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The Death of Iran’s President Does Not Bode Well

Iran’s Supreme Leader Ali Khamenei has not always seen eye to eye with his country’s presidents. Akbar Hashemi-Rafsanjani nudged the Islamic Republic too close to the West for the supreme leader’s liking. Mohammad Khatami rattled the conservative elite with subversive talk of how faith and freedom could coexist. Mahmoud Ahmadinejad was too insubordinate and too populist, while Hassan Rouhani’s flirtation with the Americans and his disappointing arms-control agreement drove him out of the inner circle.

President Ebrahim Raisi, on the other hand, was Mr. Khamenei’s ideal partner. A lackluster manager with dispiriting rhetoric and a vicious streak, he was steadfastly loyal to Mr. Khamenei, who is 85 years old, and an integral part of his plan to ensure a smooth succession. Mr. Raisi’s sudden death in a helicopter crash on Sunday has thrown that plan into disarray, scrambled Iran’s backroom politics and could further empower a younger, more radical generation of politicians that would bring further repression at home and aggression overseas.

Mr. Raisi was a revolutionary with an ideologue’s integrity. Early on he was appointed to various prosecutorial roles, where he regularly sought — and secured — the execution of regime opponents. In 1988, he firmed up that reputation by serving on the so-called death commissions that executed upward of 5,000 political prisoners. He then spent much of his career in the regime’s darker corners, becoming the head of the judiciary before being elevated to the presidency.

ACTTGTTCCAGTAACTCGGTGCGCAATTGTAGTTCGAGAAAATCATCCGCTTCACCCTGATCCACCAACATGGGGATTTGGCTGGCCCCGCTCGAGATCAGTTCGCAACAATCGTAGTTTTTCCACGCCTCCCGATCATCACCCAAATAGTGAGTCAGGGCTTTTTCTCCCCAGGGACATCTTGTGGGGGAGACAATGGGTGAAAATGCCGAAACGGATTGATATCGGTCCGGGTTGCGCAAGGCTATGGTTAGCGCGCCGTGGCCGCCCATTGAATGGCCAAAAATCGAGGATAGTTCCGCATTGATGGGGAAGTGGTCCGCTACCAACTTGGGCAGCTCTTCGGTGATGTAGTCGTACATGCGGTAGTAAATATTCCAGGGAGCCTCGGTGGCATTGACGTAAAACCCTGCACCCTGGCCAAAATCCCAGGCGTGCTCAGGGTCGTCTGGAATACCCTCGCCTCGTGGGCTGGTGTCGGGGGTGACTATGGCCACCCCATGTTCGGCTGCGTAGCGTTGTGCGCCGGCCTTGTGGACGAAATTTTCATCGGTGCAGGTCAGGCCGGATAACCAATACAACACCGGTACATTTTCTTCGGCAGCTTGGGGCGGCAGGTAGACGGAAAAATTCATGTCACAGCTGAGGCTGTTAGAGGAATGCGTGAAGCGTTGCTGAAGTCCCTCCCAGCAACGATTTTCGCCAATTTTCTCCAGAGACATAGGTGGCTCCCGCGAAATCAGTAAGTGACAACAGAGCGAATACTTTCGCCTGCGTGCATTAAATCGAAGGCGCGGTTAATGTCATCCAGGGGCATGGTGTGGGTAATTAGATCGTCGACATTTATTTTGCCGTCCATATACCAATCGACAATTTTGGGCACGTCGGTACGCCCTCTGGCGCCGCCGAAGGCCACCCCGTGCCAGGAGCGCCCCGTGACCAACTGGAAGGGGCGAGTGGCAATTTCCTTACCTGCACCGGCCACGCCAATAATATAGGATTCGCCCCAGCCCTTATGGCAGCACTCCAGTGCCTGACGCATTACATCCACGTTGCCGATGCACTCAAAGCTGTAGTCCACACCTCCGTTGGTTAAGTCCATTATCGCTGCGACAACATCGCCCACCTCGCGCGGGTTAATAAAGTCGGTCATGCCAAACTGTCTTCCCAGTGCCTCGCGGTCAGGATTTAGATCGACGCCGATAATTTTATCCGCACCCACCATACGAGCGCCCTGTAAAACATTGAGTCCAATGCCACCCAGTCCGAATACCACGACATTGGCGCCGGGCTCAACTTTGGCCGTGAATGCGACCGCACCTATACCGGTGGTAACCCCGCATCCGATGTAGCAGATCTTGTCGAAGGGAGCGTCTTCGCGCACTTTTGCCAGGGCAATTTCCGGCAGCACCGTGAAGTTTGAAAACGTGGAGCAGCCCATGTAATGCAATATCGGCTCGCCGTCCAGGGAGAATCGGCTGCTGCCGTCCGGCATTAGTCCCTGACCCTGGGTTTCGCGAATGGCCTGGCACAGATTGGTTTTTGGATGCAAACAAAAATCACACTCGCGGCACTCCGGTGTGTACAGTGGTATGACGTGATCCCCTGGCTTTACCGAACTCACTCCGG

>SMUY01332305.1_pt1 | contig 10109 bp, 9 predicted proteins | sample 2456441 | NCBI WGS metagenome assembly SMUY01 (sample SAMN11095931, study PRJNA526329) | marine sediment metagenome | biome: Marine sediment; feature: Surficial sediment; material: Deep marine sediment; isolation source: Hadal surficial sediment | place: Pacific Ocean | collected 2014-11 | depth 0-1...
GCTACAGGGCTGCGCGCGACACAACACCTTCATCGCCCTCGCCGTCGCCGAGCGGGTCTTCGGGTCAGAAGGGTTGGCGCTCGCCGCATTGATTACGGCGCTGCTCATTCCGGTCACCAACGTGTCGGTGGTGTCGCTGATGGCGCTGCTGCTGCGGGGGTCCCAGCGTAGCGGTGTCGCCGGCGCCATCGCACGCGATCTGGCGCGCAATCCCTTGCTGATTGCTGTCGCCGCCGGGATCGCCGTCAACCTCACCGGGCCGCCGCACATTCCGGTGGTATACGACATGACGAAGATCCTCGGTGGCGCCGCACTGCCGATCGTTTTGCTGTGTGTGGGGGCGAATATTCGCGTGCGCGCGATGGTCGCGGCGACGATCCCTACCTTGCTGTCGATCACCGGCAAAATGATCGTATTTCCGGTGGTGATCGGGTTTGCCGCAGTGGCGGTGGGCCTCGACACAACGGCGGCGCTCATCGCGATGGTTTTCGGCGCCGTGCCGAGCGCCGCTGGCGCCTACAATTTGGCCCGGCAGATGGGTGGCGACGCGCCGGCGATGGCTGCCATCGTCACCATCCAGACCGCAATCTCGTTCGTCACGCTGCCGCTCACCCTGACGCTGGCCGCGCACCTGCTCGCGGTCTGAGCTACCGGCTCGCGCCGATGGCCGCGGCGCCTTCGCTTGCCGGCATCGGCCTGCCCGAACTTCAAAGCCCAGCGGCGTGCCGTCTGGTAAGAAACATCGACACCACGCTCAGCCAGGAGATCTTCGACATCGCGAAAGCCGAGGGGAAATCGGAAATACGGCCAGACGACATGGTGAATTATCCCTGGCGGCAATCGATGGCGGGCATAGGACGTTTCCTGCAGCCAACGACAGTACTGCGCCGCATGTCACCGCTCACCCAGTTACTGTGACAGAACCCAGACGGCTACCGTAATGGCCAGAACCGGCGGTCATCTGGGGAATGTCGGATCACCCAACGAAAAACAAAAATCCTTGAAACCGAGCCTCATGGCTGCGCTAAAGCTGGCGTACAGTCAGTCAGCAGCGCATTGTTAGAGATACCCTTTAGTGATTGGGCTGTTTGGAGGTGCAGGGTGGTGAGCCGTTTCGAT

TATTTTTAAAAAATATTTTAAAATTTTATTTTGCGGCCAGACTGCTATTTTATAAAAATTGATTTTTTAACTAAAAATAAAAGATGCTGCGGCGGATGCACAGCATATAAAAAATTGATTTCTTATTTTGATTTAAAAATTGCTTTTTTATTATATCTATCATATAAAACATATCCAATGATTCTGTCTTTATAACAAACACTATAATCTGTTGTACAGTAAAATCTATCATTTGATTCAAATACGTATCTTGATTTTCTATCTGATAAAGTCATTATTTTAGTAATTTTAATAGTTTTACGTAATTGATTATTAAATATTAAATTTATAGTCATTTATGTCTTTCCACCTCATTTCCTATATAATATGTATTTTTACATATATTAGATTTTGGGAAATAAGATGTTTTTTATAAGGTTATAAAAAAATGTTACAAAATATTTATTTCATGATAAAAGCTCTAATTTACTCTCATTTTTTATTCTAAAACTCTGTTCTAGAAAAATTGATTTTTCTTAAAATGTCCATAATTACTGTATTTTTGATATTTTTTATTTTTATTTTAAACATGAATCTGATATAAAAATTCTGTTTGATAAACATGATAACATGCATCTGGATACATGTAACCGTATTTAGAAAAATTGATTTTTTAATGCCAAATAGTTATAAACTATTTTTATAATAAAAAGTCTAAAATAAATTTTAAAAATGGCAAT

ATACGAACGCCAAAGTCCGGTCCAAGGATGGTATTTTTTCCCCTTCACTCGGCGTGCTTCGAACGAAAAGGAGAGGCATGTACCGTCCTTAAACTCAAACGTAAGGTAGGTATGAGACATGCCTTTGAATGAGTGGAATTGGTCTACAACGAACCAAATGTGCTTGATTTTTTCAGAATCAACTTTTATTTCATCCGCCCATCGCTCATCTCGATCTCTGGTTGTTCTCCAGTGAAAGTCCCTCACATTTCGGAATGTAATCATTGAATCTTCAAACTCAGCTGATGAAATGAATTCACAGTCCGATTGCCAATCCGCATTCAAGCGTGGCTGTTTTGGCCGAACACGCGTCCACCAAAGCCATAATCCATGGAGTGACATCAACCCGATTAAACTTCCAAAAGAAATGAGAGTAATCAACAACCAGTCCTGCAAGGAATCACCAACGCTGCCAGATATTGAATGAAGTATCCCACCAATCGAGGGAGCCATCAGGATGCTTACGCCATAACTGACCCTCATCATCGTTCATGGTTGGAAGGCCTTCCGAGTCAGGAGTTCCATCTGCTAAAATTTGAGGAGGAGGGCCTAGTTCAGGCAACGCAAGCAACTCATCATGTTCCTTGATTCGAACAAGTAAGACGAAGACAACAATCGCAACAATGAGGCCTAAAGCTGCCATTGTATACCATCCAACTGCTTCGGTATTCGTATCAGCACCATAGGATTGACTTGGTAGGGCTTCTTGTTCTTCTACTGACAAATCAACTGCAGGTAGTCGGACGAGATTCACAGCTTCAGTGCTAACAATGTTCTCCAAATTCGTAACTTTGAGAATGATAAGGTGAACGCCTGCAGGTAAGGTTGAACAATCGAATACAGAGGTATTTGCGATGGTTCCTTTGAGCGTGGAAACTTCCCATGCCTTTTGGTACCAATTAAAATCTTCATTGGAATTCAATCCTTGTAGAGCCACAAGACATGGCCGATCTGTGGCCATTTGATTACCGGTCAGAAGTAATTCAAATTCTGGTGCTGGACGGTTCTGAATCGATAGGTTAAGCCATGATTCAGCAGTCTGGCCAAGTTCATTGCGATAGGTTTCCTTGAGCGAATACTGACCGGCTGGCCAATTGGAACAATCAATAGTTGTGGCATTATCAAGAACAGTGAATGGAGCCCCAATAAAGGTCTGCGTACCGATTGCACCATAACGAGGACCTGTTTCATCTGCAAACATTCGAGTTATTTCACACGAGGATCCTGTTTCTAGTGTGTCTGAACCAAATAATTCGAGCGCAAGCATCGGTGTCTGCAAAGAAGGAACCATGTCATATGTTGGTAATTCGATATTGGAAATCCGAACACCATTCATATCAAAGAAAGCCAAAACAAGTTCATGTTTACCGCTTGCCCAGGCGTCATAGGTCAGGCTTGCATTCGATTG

Despite this deep experience and loyalty, it wasn’t clear that Mr. Raisi would be a suitable successor to Mr. Khamenei, a development many observers and Iranians feared. The challenge of managing a government at odds with much of its population and the international community requires an unusual mixture of cunning, intelligence and cruelty. Mr. Raisi only possessed the last. But even if his ascension was uncertain, Mr. Khamenei still relied upon the cleric to help manage the coming transition: Mr. Raisi was reportedly part of a three-man committee vested with the responsibility to choose the next supreme leader.

Mr. Khamenei will now need to find someone else as reliable to execute, as ruthlessly as required, his vision, and arrange another contrived election to install him. This will not be easy: Iran’s political system has been so relentlessly purged of those present at the creation of the republic that little of the old establishment is left.

The new political landscape is largely dominated by younger men who openly lament the older generation’s corruption, lack of revolutionary zeal and unwillingness to take on more forcefully a fading American imperium. And because Mr. Khamenei must rely on this new group to sustain the revolution’s values and keep the theocracy intact, he will have to take their sensibilities into account as he considers both the next president and who should succeed him as supreme leader.

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